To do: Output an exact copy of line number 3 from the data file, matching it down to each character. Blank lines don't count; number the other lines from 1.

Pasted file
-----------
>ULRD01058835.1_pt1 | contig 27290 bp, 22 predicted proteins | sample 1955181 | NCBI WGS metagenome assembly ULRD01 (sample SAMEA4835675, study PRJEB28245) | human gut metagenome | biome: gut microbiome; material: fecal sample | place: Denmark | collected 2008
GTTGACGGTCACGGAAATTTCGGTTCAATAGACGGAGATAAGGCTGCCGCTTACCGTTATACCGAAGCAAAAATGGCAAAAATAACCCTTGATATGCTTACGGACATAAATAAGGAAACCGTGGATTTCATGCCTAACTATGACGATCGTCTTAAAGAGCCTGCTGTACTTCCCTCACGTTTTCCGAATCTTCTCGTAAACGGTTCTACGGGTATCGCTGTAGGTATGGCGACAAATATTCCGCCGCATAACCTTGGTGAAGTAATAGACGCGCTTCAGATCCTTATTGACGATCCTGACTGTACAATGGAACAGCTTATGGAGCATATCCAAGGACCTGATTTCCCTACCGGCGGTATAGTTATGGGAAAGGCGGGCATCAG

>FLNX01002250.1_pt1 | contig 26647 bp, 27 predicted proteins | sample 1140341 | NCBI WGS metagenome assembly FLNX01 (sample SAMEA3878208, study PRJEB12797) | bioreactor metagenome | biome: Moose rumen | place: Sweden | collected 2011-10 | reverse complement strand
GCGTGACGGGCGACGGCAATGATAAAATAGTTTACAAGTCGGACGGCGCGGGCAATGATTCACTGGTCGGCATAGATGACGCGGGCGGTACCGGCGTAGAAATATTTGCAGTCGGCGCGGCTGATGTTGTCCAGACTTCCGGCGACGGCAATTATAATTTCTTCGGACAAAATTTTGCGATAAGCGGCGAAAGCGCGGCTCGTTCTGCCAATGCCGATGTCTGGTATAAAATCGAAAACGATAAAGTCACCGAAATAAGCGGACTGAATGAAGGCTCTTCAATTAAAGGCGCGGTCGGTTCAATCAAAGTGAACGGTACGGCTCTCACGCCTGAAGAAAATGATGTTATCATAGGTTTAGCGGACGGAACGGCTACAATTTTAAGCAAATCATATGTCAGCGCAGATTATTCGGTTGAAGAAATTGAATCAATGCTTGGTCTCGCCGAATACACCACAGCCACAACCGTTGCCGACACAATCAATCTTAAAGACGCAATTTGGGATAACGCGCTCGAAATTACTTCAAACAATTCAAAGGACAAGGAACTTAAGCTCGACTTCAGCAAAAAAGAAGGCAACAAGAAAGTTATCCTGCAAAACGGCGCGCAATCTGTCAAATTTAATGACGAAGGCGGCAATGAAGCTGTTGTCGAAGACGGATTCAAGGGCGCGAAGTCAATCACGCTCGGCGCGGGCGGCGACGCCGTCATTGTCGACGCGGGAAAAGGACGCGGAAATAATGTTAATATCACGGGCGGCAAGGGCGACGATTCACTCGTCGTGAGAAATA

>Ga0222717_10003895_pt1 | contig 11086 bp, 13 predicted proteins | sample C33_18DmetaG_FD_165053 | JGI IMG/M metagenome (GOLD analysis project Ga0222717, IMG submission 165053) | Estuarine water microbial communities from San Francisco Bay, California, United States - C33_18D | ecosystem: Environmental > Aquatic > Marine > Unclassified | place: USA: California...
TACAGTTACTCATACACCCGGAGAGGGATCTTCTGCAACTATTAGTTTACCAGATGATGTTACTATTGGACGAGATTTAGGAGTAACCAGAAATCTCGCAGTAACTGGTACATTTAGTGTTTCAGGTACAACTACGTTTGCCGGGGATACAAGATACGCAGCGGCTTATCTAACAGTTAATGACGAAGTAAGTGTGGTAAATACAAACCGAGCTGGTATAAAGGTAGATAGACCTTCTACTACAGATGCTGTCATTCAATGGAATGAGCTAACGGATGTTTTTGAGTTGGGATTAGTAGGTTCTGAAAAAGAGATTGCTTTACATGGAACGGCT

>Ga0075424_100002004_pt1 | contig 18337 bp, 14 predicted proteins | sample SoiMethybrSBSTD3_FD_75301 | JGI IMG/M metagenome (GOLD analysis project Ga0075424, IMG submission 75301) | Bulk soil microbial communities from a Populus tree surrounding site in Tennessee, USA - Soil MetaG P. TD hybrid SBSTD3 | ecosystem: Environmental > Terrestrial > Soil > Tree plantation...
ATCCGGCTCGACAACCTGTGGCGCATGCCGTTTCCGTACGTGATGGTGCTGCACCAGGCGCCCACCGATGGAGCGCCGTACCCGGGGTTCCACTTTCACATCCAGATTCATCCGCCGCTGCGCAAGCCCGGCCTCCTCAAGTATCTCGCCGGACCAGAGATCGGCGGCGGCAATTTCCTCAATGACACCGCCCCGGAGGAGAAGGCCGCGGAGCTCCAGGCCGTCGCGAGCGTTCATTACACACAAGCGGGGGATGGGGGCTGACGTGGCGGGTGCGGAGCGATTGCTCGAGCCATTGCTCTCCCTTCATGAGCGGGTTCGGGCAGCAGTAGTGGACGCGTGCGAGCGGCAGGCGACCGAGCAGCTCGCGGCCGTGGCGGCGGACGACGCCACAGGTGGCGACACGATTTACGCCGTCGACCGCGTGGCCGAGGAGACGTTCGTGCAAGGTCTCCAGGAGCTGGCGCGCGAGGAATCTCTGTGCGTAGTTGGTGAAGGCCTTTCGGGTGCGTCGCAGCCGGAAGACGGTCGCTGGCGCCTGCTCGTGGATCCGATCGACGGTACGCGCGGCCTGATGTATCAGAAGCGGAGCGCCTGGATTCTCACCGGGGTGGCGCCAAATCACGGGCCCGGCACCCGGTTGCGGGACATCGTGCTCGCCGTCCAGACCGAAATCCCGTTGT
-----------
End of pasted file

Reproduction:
>FLNX01002250.1_pt1 | contig 26647 bp, 27 predicted proteins | sample 1140341 | NCBI WGS metagenome assembly FLNX01 (sample SAMEA3878208, study PRJEB12797) | bioreactor metagenome | biome: Moose rumen | place: Sweden | collected 2011-10 | reverse complement strand